I really can't believe I'm having this argument (and downvotes to boot). I've converted many Flash and Silverlight applications back to HTML5/JavaScript. I only ever really get stuck at File IO, which is irrelevant here. Maybe I should have taken that job offer at Google.

"...why not address the shortcomings that drive people to use Mint and other analytics services?"

FWIW, the main selling point of Mint over Google Analytics is "up to the minute reporting" (or at least, it was, before Google "addressed" that particular shortcoming). As someone who used to find Analytics "only able to tell me stuff I wish I knew yesterday", I'm now super-excited to dive in.

They should add real-time updates to the offer.

Realtime updates are free for everyone now.

This is not true or misunderstood. Even now, as I look at on of my dashboards, the last reported hour was 13:00 -- it is 17:30. As well, there is no data for three of the morning hours, where this asset has not been down and sees millions of impressions a day. No to mention, the feature page for this new product states, "Processing: data freshness within a maximum of 4 hours 98% of the time," [1] which is not too far off a typical day with a non-premium plan.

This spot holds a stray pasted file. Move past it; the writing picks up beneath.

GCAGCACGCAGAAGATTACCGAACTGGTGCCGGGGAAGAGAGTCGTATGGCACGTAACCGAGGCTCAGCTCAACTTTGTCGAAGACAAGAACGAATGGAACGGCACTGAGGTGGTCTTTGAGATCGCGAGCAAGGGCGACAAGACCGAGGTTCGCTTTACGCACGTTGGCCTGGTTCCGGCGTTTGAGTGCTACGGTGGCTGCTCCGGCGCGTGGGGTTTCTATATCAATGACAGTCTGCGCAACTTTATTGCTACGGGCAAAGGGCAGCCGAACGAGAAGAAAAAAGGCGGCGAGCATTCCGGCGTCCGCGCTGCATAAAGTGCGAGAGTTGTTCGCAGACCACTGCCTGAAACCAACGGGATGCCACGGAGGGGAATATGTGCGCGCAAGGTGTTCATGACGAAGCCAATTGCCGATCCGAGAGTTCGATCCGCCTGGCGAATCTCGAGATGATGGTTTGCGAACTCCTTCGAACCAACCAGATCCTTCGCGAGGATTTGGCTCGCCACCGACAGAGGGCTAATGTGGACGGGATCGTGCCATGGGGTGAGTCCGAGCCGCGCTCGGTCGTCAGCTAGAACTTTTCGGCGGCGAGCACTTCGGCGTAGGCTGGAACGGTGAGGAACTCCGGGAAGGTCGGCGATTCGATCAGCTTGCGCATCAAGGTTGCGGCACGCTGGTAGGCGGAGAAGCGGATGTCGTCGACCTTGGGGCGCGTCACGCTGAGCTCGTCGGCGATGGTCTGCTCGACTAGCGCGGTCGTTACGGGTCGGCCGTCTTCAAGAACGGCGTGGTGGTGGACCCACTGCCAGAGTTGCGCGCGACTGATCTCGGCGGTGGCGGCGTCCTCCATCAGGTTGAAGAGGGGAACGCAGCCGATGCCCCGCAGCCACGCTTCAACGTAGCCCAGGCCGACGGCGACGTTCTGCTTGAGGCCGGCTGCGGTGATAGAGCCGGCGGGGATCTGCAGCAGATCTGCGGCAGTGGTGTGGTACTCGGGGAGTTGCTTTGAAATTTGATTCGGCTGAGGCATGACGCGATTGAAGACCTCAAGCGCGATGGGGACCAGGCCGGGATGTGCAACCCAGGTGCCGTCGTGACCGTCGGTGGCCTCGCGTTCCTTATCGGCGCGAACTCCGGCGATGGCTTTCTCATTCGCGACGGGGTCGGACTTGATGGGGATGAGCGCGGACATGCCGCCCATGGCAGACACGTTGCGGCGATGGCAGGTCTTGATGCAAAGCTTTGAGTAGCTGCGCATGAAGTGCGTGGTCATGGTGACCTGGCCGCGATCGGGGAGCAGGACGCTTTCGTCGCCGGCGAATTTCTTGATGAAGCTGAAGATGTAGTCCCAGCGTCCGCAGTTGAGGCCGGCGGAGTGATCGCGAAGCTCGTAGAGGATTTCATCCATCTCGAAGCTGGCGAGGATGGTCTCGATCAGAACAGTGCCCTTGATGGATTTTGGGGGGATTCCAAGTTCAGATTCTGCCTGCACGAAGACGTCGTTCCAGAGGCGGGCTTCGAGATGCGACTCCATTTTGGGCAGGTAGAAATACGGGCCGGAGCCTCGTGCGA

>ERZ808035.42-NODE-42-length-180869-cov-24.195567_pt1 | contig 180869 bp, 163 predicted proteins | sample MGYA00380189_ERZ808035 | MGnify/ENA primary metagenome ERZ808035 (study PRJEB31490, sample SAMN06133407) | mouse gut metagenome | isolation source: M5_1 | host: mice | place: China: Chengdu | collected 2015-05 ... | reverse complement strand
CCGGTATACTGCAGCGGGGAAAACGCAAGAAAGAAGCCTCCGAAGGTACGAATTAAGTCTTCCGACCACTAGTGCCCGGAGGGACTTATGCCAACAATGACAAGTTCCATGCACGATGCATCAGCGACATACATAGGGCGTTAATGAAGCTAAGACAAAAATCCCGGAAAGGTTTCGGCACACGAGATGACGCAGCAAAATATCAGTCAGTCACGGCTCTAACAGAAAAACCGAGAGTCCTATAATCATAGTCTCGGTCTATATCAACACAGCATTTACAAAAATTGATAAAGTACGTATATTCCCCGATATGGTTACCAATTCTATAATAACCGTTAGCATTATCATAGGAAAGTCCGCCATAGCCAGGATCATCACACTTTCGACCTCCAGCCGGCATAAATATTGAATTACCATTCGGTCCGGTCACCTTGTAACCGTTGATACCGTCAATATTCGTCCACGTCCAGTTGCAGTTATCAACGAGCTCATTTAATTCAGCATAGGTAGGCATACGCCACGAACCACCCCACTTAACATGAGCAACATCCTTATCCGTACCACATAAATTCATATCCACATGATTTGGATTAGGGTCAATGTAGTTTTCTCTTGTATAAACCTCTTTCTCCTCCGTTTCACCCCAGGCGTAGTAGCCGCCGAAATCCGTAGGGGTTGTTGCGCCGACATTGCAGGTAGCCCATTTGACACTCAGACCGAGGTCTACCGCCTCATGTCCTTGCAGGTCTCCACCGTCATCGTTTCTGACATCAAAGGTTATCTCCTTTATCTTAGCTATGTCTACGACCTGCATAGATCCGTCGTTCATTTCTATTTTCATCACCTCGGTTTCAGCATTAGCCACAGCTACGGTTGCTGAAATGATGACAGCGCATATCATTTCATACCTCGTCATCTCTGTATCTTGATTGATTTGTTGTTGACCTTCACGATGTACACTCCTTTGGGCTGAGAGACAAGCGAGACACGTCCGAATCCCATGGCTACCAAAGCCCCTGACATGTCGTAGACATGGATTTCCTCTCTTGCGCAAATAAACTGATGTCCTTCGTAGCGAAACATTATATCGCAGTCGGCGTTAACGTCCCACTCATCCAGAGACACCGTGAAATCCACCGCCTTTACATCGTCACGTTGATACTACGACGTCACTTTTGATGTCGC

[1] http://www.google.com/analytics/premium/features.html#tab0=3

"We just turned the reports on for a number of you, and over the coming weeks, everyone will have access to Real-Time. If you can’t wait, sign up for early access here: https://services.google.com/fb/forms/realtimeanalytics/. We’d love to hear about how you are using (or planning to use) Real-Time, so please share in the comments."

http://analytics.blogspot.com/2011/09/whats-happening-on-you... /via http://news.ycombinator.com/item?id=3053483

Given this, the App Engine price increase, and the G+ nymwars stance I sense a real march towards monetization with Larry Page as CEO.

Google products are free--long enough to destroy a poor startup. Shame on Google.

This is, in essence, a new product from Google. What has been free continues to be free.

For now.

Google likely benefits hugely from providing the service for free. The massive amount of data it provides about user behaviour across the public Internet must be hugely valuable to them.

I always thought the real goal of Google Analytics was to upsell me into using Adwords, and to prove once and for all that there's no point in optimizing for any search engine except for google.

the real goal of free Google Analytics is to get people to place the javascript tracking snippet on their webpages so they can collect data for Ads and now paying customers.

Google also benefits directly because telling people how much traffic they have is a powerful enticement for AdWords.